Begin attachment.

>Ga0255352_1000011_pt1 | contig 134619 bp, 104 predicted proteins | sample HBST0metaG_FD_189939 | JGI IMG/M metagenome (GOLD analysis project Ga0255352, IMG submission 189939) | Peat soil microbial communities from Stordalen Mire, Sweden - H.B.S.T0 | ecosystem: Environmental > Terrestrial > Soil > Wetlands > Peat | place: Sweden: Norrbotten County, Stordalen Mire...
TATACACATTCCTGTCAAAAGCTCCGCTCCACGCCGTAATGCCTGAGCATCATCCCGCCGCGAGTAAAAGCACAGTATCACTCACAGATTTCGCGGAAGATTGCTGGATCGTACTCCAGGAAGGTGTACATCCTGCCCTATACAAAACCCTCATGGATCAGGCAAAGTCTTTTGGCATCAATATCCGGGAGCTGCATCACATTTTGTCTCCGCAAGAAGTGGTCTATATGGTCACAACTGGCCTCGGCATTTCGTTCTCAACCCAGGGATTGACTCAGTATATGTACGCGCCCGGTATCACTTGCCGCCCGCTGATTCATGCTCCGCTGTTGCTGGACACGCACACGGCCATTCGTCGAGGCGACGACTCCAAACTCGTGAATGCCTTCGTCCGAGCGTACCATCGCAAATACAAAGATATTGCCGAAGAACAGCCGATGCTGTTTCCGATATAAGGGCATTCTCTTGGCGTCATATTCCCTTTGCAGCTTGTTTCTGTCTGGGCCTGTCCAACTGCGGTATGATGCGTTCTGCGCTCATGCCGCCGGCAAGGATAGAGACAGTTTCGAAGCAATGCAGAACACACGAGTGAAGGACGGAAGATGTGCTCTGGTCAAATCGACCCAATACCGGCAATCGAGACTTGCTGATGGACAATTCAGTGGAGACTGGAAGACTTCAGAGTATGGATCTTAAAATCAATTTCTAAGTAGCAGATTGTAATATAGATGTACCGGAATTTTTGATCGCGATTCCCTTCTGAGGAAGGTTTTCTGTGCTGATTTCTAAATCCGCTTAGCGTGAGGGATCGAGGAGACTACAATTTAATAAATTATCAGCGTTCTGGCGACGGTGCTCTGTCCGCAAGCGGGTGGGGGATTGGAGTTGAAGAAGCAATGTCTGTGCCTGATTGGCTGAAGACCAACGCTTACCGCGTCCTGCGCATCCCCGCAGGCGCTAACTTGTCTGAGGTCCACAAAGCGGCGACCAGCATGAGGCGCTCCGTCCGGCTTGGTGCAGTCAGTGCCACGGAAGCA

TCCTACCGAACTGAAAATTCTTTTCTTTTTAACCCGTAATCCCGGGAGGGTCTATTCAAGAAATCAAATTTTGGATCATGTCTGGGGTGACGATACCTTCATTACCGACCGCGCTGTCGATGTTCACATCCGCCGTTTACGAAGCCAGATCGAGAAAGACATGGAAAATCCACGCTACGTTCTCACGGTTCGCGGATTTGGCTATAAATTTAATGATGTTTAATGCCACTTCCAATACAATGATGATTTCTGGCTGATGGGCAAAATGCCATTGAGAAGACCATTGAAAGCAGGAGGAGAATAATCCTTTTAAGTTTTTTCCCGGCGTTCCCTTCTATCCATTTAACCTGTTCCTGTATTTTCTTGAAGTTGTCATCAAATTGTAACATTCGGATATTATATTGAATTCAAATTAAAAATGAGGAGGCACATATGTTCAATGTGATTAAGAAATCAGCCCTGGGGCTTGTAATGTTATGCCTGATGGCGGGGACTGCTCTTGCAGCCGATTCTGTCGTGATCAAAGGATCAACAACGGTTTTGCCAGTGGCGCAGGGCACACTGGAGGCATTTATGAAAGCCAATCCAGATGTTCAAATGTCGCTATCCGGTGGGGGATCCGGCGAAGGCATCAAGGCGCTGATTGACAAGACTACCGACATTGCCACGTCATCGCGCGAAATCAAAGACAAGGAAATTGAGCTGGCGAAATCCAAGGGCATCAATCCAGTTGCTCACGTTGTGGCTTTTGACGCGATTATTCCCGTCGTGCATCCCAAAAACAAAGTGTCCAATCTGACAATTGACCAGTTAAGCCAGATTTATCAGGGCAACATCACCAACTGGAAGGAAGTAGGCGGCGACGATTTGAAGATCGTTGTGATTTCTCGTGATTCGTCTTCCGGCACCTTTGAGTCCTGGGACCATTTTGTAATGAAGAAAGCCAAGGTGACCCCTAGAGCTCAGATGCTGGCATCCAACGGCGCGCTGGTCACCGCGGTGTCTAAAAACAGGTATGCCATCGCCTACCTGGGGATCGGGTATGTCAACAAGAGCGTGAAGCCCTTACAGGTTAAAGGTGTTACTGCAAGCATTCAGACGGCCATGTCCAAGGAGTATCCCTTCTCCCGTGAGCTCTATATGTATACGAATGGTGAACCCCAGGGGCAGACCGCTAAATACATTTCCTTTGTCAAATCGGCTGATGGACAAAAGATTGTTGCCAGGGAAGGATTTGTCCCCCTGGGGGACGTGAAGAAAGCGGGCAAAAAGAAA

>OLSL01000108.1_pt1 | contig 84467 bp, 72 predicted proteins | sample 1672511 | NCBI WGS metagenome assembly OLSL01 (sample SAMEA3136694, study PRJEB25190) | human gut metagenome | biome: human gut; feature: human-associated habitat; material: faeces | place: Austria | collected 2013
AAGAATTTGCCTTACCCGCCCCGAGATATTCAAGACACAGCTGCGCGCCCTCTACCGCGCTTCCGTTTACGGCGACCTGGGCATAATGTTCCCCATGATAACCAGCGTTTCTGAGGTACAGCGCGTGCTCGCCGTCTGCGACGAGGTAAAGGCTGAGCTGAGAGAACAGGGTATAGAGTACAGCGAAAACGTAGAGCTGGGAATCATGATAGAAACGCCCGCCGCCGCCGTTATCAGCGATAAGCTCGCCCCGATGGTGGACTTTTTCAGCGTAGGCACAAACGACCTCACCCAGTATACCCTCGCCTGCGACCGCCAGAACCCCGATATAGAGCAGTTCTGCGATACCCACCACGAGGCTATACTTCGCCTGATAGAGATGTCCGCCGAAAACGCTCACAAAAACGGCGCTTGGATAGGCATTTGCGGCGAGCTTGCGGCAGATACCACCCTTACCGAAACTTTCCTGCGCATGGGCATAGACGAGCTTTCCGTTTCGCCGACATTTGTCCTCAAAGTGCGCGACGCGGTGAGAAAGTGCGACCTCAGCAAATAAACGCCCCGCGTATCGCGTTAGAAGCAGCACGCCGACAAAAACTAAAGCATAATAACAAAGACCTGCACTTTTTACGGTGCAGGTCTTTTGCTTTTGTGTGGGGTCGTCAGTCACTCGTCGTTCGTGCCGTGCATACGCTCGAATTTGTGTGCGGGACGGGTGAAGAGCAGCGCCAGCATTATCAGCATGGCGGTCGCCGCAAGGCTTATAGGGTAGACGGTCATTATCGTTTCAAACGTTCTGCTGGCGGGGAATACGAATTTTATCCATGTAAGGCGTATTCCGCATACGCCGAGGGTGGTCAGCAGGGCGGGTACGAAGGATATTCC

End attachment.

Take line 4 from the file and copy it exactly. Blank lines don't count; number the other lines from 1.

>OLSL01000108.1_pt1 | contig 84467 bp, 72 predicted proteins | sample 1672511 | NCBI WGS metagenome assembly OLSL01 (sample SAMEA3136694, study PRJEB25190) | human gut metagenome | biome: human gut; feature: human-associated habitat; material: faeces | place: Austria | collected 2013